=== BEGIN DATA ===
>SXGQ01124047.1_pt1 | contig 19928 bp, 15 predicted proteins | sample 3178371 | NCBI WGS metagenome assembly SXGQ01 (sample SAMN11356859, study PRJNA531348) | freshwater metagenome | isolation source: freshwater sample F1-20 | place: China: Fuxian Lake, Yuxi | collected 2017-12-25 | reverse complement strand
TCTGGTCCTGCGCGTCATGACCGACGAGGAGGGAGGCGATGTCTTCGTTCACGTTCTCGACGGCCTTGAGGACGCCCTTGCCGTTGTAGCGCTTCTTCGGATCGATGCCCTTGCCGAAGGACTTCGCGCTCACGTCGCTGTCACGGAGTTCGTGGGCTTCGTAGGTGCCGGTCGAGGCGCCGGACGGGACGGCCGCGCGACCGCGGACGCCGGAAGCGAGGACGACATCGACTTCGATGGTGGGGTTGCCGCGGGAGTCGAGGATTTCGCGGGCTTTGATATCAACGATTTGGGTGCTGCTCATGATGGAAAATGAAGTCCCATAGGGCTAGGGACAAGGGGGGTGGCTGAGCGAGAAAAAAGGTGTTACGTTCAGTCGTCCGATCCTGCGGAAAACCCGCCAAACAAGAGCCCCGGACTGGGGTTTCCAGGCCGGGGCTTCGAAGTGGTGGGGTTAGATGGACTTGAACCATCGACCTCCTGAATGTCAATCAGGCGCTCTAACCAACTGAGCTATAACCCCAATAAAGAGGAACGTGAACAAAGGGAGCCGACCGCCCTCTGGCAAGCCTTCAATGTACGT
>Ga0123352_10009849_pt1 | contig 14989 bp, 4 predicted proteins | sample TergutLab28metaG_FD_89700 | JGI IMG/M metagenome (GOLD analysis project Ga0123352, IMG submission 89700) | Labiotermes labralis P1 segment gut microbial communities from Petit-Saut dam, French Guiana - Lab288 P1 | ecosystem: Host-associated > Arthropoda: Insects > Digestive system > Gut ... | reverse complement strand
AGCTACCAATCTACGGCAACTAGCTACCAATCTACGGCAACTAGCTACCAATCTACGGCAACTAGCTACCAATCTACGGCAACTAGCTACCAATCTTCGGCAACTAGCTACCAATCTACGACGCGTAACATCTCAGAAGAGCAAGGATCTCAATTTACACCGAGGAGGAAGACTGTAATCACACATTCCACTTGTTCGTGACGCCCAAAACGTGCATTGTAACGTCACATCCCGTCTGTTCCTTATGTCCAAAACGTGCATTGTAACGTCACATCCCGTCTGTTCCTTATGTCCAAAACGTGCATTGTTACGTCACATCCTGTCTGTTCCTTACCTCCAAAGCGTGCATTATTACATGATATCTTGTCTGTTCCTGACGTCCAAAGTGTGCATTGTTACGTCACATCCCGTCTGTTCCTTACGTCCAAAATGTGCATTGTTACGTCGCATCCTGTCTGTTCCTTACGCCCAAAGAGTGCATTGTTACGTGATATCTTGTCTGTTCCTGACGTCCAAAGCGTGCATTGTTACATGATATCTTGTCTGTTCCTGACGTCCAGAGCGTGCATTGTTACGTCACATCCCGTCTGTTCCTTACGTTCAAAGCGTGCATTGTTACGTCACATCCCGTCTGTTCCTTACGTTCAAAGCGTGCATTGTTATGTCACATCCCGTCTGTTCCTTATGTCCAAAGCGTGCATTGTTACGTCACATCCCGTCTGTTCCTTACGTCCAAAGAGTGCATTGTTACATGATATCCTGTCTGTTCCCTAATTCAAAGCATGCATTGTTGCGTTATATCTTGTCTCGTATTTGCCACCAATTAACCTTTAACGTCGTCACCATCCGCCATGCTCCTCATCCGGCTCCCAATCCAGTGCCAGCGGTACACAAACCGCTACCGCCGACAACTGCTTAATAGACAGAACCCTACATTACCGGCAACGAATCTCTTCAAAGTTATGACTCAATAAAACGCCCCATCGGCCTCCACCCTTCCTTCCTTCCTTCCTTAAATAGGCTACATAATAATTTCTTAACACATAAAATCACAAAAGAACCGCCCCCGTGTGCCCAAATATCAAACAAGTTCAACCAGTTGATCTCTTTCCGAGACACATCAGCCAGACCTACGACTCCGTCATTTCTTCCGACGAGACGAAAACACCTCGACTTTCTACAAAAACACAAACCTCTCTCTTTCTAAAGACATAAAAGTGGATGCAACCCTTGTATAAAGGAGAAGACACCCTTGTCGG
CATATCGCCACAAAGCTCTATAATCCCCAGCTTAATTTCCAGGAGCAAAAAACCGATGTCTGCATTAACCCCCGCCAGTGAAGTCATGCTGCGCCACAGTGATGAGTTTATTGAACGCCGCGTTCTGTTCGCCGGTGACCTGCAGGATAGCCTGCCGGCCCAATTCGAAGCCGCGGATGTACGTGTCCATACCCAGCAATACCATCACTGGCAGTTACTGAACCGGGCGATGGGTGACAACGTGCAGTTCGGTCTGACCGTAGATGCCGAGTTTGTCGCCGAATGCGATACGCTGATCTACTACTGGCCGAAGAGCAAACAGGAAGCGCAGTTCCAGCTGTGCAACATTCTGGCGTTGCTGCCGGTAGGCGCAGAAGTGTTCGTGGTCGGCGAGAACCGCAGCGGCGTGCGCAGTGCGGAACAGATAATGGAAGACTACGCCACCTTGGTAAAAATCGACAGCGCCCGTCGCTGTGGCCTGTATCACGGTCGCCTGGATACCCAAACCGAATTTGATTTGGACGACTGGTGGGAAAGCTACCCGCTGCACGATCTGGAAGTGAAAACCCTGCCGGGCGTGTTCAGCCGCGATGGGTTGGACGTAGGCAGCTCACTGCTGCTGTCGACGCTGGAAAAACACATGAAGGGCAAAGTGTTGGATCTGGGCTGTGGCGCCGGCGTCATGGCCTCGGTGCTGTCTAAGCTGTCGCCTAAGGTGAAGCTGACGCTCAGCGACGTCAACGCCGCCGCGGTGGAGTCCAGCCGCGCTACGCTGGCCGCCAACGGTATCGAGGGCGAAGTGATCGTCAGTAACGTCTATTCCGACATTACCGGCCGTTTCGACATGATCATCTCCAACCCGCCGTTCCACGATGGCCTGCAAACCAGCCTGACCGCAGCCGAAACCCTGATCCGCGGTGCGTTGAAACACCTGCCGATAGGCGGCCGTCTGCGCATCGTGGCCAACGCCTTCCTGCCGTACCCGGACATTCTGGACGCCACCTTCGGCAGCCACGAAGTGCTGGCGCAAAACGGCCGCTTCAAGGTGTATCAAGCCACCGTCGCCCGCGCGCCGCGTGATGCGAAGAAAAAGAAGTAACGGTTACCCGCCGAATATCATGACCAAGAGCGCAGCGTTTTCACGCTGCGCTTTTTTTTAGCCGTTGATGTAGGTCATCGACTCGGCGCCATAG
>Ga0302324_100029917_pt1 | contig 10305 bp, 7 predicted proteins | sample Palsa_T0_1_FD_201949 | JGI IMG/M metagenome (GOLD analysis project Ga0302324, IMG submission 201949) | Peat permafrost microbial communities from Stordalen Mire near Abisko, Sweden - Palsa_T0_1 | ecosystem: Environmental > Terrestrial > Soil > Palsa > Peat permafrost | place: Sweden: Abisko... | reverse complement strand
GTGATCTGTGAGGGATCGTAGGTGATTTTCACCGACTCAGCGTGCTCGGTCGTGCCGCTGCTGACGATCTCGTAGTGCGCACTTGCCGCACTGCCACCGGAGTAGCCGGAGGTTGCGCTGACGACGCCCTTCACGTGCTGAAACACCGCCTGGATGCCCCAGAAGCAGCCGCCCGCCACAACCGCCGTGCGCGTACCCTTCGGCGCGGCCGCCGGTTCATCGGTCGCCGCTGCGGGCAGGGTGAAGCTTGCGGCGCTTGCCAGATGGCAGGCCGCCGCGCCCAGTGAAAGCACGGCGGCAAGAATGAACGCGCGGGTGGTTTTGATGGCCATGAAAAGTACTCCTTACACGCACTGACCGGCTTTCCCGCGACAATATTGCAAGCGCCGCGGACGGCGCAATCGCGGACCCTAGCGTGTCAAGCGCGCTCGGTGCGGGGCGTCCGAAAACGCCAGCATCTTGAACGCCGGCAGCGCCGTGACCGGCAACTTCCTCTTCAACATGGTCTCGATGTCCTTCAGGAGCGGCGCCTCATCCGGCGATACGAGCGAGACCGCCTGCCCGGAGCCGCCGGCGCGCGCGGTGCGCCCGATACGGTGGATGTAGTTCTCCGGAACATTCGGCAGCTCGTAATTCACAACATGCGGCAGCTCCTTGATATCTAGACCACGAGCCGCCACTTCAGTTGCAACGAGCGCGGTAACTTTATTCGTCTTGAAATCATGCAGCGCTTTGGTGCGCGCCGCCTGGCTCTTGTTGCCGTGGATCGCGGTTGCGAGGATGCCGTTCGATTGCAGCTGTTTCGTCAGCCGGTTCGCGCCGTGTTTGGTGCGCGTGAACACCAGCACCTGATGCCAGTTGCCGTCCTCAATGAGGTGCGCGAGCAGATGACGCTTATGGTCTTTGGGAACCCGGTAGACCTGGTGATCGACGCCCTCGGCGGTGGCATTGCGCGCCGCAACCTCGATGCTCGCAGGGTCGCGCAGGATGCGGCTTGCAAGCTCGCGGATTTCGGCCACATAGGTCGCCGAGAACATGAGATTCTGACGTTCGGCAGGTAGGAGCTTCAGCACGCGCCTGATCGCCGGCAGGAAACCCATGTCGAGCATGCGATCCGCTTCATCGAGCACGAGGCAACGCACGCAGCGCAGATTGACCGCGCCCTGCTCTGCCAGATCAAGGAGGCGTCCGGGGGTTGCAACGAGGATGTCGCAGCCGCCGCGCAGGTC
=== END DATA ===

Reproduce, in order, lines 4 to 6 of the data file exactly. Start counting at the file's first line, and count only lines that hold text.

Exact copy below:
AGCTACCAATCTACGGCAACTAGCTACCAATCTACGGCAACTAGCTACCAATCTACGGCAACTAGCTACCAATCTACGGCAACTAGCTACCAATCTTCGGCAACTAGCTACCAATCTACGACGCGTAACATCTCAGAAGAGCAAGGATCTCAATTTACACCGAGGAGGAAGACTGTAATCACACATTCCACTTGTTCGTGACGCCCAAAACGTGCATTGTAACGTCACATCCCGTCTGTTCCTTATGTCCAAAACGTGCATTGTAACGTCACATCCCGTCTGTTCCTTATGTCCAAAACGTGCATTGTTACGTCACATCCTGTCTGTTCCTTACCTCCAAAGCGTGCATTATTACATGATATCTTGTCTGTTCCTGACGTCCAAAGTGTGCATTGTTACGTCACATCCCGTCTGTTCCTTACGTCCAAAATGTGCATTGTTACGTCGCATCCTGTCTGTTCCTTACGCCCAAAGAGTGCATTGTTACGTGATATCTTGTCTGTTCCTGACGTCCAAAGCGTGCATTGTTACATGATATCTTGTCTGTTCCTGACGTCCAGAGCGTGCATTGTTACGTCACATCCCGTCTGTTCCTTACGTTCAAAGCGTGCATTGTTACGTCACATCCCGTCTGTTCCTTACGTTCAAAGCGTGCATTGTTATGTCACATCCCGTCTGTTCCTTATGTCCAAAGCGTGCATTGTTACGTCACATCCCGTCTGTTCCTTACGTCCAAAGAGTGCATTGTTACATGATATCCTGTCTGTTCCCTAATTCAAAGCATGCATTGTTGCGTTATATCTTGTCTCGTATTTGCCACCAATTAACCTTTAACGTCGTCACCATCCGCCATGCTCCTCATCCGGCTCCCAATCCAGTGCCAGCGGTACACAAACCGCTACCGCCGACAACTGCTTAATAGACAGAACCCTACATTACCGGCAACGAATCTCTTCAAAGTTATGACTCAATAAAACGCCCCATCGGCCTCCACCCTTCCTTCCTTCCTTCCTTAAATAGGCTACATAATAATTTCTTAACACATAAAATCACAAAAGAACCGCCCCCGTGTGCCCAAATATCAAACAAGTTCAACCAGTTGATCTCTTTCCGAGACACATCAGCCAGACCTACGACTCCGTCATTTCTTCCGACGAGACGAAAACACCTCGACTTTCTACAAAAACACAAACCTCTCTCTTTCTAAAGACATAAAAGTGGATGCAACCCTTGTATAAAGGAGAAGACACCCTTGTCGG
CATATCGCCACAAAGCTCTATAATCCCCAGCTTAATTTCCAGGAGCAAAAAACCGATGTCTGCATTAACCCCCGCCAGTGAAGTCATGCTGCGCCACAGTGATGAGTTTATTGAACGCCGCGTTCTGTTCGCCGGTGACCTGCAGGATAGCCTGCCGGCCCAATTCGAAGCCGCGGATGTACGTGTCCATACCCAGCAATACCATCACTGGCAGTTACTGAACCGGGCGATGGGTGACAACGTGCAGTTCGGTCTGACCGTAGATGCCGAGTTTGTCGCCGAATGCGATACGCTGATCTACTACTGGCCGAAGAGCAAACAGGAAGCGCAGTTCCAGCTGTGCAACATTCTGGCGTTGCTGCCGGTAGGCGCAGAAGTGTTCGTGGTCGGCGAGAACCGCAGCGGCGTGCGCAGTGCGGAACAGATAATGGAAGACTACGCCACCTTGGTAAAAATCGACAGCGCCCGTCGCTGTGGCCTGTATCACGGTCGCCTGGATACCCAAACCGAATTTGATTTGGACGACTGGTGGGAAAGCTACCCGCTGCACGATCTGGAAGTGAAAACCCTGCCGGGCGTGTTCAGCCGCGATGGGTTGGACGTAGGCAGCTCACTGCTGCTGTCGACGCTGGAAAAACACATGAAGGGCAAAGTGTTGGATCTGGGCTGTGGCGCCGGCGTCATGGCCTCGGTGCTGTCTAAGCTGTCGCCTAAGGTGAAGCTGACGCTCAGCGACGTCAACGCCGCCGCGGTGGAGTCCAGCCGCGCTACGCTGGCCGCCAACGGTATCGAGGGCGAAGTGATCGTCAGTAACGTCTATTCCGACATTACCGGCCGTTTCGACATGATCATCTCCAACCCGCCGTTCCACGATGGCCTGCAAACCAGCCTGACCGCAGCCGAAACCCTGATCCGCGGTGCGTTGAAACACCTGCCGATAGGCGGCCGTCTGCGCATCGTGGCCAACGCCTTCCTGCCGTACCCGGACATTCTGGACGCCACCTTCGGCAGCCACGAAGTGCTGGCGCAAAACGGCCGCTTCAAGGTGTATCAAGCCACCGTCGCCCGCGCGCCGCGTGATGCGAAGAAAAAGAAGTAACGGTTACCCGCCGAATATCATGACCAAGAGCGCAGCGTTTTCACGCTGCGCTTTTTTTTAGCCGTTGATGTAGGTCATCGACTCGGCGCCATAG
>Ga0302324_100029917_pt1 | contig 10305 bp, 7 predicted proteins | sample Palsa_T0_1_FD_201949 | JGI IMG/M metagenome (GOLD analysis project Ga0302324, IMG submission 201949) | Peat permafrost microbial communities from Stordalen Mire near Abisko, Sweden - Palsa_T0_1 | ecosystem: Environmental > Terrestrial > Soil > Palsa > Peat permafrost | place: Sweden: Abisko... | reverse complement strand